Then, spurred by the emerging-market financial troubles of 1997-98, British Prime Minister Tony Blair opined, “We should not be afraid to think radically and fundamentally … We need to commit ourselves today to build a new Bretton Woods for the next millennium.”
    In the past, whenever an international financial crisis crops up, authorities in high places have often referred to a new Bretton Woods “solution” (i.e., changing the value of paper money). This time, though, given the Great Depression II, it looks like the current generation of leaders is ready to walk the walk. Indeed, they may have no other choice.
    Historical Background:
    The First Seeds of Major Global Currency Tampering — The 1933 London Monetary and Economic Conference
    The concept of changing the world’s monetary system to wipe bad debts clean and to start anew with a fresh ledger or balance sheet, if you will, is not new. It dates back to Roman times when emperors successively devalued the Roman denarius to wipe out debts and spark asset inflation. More recently, emerging economies have engaged in chronic currency devaluations to deal with their mountains of debt. But surprisingly to most analysts, the industrialized world has also tried to “change the rules of the game,” which is central-bank speak for altering the value of paper money.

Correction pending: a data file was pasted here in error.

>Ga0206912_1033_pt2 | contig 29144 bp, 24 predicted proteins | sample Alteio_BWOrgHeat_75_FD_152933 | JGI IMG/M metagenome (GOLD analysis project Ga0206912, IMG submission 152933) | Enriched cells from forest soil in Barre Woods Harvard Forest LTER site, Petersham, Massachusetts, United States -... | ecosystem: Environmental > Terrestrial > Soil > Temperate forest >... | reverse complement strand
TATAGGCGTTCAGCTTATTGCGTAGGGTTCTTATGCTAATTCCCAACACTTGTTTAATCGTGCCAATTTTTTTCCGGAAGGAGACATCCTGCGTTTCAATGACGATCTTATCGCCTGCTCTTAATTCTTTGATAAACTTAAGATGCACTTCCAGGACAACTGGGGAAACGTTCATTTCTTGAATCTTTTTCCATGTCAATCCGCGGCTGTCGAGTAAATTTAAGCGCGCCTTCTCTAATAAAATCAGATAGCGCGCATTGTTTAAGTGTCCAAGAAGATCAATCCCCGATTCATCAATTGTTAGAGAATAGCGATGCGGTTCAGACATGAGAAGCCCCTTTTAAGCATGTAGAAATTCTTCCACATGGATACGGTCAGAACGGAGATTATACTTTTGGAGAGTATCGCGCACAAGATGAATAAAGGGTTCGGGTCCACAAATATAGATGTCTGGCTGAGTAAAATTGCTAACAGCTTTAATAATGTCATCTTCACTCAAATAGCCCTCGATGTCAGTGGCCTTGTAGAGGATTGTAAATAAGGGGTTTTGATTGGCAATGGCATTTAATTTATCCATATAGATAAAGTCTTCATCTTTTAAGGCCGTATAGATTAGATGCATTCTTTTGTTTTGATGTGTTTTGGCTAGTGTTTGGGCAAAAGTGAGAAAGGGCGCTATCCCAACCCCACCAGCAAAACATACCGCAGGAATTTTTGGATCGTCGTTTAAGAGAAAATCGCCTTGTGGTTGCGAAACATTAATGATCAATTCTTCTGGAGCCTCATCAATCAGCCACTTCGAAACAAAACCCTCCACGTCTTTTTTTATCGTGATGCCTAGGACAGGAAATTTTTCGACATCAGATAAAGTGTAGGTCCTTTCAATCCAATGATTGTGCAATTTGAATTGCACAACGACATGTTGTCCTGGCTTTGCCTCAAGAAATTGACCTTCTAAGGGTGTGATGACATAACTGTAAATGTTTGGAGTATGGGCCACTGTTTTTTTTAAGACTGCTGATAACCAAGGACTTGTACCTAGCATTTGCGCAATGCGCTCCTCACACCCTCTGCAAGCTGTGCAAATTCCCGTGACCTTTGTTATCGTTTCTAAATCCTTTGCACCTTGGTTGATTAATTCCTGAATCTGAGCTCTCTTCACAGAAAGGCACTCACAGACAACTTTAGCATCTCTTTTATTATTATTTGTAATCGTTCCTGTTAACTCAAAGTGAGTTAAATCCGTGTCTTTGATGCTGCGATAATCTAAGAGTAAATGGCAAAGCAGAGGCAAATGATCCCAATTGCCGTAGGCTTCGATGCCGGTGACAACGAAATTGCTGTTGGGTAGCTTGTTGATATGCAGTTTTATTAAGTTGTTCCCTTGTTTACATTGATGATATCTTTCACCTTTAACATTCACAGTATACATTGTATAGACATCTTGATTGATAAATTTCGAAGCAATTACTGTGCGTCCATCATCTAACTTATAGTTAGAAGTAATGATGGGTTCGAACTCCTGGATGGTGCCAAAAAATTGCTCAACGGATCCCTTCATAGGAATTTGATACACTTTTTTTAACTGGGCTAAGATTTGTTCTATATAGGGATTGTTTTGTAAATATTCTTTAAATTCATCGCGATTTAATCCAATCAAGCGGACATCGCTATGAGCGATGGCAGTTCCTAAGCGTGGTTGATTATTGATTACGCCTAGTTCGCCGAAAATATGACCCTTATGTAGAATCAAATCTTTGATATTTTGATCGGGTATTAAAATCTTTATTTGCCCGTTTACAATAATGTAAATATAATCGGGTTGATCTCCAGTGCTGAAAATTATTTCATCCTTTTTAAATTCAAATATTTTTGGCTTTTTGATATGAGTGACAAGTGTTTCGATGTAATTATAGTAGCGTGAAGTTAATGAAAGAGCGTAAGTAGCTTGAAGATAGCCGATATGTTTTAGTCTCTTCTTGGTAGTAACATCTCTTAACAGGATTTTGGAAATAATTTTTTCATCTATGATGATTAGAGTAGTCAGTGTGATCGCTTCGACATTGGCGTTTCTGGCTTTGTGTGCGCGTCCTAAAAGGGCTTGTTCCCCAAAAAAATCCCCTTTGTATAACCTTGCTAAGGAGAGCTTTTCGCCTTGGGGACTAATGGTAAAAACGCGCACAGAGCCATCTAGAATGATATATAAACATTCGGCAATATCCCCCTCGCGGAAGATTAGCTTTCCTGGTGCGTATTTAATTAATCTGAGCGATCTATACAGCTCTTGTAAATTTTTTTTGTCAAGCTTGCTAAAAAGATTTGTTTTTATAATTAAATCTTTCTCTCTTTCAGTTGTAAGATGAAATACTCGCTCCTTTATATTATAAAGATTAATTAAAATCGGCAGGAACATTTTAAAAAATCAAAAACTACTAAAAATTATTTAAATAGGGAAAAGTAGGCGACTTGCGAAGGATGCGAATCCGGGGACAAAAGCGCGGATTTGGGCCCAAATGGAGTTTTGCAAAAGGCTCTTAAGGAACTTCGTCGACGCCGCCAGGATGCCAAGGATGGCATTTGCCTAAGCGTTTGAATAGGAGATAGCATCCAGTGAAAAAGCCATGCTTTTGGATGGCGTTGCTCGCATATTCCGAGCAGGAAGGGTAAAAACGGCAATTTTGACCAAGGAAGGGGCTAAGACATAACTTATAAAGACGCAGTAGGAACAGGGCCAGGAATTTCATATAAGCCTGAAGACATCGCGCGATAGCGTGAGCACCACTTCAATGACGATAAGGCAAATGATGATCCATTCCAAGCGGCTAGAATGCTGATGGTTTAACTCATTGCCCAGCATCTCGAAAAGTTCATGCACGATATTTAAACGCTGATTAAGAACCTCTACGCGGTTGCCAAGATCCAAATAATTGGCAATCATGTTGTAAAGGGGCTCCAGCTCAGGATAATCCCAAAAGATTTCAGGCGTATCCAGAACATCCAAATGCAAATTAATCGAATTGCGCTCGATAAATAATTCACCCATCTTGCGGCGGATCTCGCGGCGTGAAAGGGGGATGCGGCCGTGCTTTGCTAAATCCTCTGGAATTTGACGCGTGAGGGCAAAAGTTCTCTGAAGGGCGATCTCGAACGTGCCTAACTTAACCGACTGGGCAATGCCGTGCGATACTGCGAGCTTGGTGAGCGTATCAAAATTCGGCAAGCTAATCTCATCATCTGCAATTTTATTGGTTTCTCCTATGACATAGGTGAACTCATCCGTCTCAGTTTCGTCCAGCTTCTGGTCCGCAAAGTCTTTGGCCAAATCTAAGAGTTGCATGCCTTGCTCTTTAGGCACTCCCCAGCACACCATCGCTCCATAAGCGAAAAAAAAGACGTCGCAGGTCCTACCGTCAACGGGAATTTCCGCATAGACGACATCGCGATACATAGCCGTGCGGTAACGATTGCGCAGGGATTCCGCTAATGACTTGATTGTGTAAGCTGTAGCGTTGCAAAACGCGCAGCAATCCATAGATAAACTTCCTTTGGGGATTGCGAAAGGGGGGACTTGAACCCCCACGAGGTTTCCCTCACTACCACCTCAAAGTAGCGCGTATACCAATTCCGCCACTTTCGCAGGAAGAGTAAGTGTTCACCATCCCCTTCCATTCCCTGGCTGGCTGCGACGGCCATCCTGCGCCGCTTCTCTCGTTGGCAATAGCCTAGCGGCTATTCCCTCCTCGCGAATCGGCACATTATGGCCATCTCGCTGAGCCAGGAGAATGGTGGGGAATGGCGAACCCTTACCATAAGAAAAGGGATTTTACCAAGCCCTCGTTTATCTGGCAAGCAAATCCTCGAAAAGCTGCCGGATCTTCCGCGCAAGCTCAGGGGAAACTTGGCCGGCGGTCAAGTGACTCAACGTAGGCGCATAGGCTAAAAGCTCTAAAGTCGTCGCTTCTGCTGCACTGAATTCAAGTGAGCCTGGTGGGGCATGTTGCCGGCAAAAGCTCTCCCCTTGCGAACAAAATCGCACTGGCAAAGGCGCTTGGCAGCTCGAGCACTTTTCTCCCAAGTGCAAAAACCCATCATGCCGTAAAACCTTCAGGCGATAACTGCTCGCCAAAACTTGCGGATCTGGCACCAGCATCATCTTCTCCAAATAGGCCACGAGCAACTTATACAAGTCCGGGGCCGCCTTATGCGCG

And interestingly, the most famous historical precedent — almost an exact analogy to today’s emergency G-20 meetings — was a little-known but critically important meeting in 1933, called the London Monetary and Economic Conference.
    At the depths of that Great Depression, the world’s leading economic ministers met to find a cure for the global depression … just like they’re doing today. But when finance ministers, central bankers and government leaders met in London to work out a plan, President Franklin Roosevelt changed his mind at the last minute and refused to attend. By most historical accounts, he had decided that there was no time to bicker with other nations and that action needed to be taken immediately.